Eventually it proves to be a non issue because Ava already knew about the mistake and sees it as an acceptable consequence of defeating Mallus but it affects Sara in the sense that she feels that it’s her responsibility to fix this before she can truly let herself settle down. As relationship complications go it’s a fairly minor one and it’s treated as such but it’s enough to form an arc for Sara to progress through this season without delaying things unnecessarily with tiresome angst. As always Caity Lotz and Jes Macallan have amazing chemistry that makes their relationship believable as well as fun to watch.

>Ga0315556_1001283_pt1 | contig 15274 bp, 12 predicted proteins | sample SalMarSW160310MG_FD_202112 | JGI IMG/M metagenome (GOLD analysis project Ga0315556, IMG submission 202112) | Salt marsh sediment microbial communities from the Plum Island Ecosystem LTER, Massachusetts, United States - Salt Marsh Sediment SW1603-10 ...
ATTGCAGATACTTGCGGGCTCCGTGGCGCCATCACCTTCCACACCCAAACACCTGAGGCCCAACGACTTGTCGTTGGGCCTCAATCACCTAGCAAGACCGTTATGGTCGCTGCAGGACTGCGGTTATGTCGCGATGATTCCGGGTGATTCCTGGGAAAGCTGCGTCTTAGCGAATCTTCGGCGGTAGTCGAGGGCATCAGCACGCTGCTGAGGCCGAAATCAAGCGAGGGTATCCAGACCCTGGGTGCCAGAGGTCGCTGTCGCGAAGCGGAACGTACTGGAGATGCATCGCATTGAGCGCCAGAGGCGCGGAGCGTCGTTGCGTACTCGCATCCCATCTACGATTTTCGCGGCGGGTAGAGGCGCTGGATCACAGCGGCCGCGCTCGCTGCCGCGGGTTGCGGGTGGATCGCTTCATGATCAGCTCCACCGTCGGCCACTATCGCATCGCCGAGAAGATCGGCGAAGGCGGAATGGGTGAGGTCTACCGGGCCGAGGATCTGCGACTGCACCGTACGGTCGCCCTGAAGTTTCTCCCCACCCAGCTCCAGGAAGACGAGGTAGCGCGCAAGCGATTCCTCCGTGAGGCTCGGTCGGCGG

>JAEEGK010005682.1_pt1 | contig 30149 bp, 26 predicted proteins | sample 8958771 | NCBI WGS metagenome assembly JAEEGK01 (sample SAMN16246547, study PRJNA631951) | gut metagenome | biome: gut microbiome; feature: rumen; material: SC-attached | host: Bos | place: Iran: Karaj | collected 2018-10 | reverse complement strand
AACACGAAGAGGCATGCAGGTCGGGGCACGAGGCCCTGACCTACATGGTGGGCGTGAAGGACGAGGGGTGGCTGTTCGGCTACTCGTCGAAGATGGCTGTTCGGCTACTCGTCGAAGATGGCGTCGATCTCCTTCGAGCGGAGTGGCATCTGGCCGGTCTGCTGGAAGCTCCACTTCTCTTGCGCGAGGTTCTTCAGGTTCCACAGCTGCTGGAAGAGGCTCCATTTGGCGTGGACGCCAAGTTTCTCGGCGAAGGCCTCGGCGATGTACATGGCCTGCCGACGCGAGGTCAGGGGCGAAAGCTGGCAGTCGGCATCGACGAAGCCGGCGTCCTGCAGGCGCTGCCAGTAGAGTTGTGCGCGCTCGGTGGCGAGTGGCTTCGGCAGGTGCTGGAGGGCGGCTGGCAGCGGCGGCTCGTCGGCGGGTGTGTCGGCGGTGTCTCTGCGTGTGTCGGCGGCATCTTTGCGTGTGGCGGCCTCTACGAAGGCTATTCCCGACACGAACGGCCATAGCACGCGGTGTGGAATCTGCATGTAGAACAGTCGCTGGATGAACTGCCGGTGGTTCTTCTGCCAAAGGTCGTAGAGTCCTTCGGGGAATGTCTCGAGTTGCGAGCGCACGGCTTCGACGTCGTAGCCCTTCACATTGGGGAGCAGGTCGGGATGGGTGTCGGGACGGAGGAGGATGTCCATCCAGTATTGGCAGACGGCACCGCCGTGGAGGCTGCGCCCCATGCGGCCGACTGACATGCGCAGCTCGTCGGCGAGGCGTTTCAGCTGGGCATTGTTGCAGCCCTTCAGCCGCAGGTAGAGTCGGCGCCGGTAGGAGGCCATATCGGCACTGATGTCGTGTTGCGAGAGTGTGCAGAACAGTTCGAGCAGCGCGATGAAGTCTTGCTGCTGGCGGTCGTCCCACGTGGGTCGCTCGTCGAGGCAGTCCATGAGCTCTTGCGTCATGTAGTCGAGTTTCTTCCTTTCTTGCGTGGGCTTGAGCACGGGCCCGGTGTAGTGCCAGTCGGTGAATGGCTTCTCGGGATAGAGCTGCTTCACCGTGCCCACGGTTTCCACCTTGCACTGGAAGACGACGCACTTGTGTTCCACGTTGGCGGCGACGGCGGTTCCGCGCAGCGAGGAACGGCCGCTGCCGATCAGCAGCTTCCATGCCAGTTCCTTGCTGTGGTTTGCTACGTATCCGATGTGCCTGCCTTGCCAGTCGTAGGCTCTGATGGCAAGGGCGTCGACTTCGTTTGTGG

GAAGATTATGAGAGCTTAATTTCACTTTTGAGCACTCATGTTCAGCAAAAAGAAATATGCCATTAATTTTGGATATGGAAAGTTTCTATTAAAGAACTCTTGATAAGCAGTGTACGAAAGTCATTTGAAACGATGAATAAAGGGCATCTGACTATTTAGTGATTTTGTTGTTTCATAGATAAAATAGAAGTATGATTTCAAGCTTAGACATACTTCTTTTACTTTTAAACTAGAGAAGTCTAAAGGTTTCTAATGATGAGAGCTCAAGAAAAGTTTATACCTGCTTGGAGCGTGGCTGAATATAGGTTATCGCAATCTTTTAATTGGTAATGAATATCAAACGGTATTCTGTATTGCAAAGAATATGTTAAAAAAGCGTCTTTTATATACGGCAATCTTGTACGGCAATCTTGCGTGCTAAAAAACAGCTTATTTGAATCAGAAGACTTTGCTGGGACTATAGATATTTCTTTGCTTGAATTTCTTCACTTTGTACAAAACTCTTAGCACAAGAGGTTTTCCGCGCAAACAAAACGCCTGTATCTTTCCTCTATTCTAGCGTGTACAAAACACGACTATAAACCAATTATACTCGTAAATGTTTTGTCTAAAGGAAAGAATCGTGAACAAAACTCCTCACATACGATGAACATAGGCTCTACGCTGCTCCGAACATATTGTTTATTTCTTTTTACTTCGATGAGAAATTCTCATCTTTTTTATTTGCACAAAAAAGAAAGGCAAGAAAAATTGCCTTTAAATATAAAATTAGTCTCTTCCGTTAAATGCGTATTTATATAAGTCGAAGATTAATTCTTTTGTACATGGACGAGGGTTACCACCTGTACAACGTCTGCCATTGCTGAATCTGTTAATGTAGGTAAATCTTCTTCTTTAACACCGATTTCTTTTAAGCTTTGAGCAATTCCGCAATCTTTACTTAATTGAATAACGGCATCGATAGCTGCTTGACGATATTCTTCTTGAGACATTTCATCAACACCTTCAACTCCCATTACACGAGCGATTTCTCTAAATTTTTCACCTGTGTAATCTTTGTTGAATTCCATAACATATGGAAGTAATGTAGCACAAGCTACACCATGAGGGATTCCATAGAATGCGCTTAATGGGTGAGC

Ray and Zari are paired up in an effort to explore the connections that they don’t have more than the ones that they do. Ray facilitated Nora’s escape last season and is left wondering what became of her. The reason he let her go is because he firmly believes that she has the potential to be a good person and only needs a nudge in the right direction. Zari doesn’t necessarily believe that but ends up supporting him in his self imposed quest because she recognises that he needs that from her. If there is to be a realisation that Nora is irredeemable then it can’t be forced on him and there’s a good chance that he’s right. Zari opens up to Ray by taking him to 2018 to show him her mother at the park with the younger version of her. It’s a quietly poignant moment that offers insight into how Zari sees futility. She has the capability to warn her mother about everything that will come to pass but can’t do it because she has to preserve the timeline. I’m still positive that the time period Zari belongs to can’t be the future of the Arrowverse but as far as Zari is concerned her timeline has to come to pass so she is unable to interfere. It doesn’t entirely connect to Ray’s struggle but it does unite these characters by creating an understanding between them that works just as well.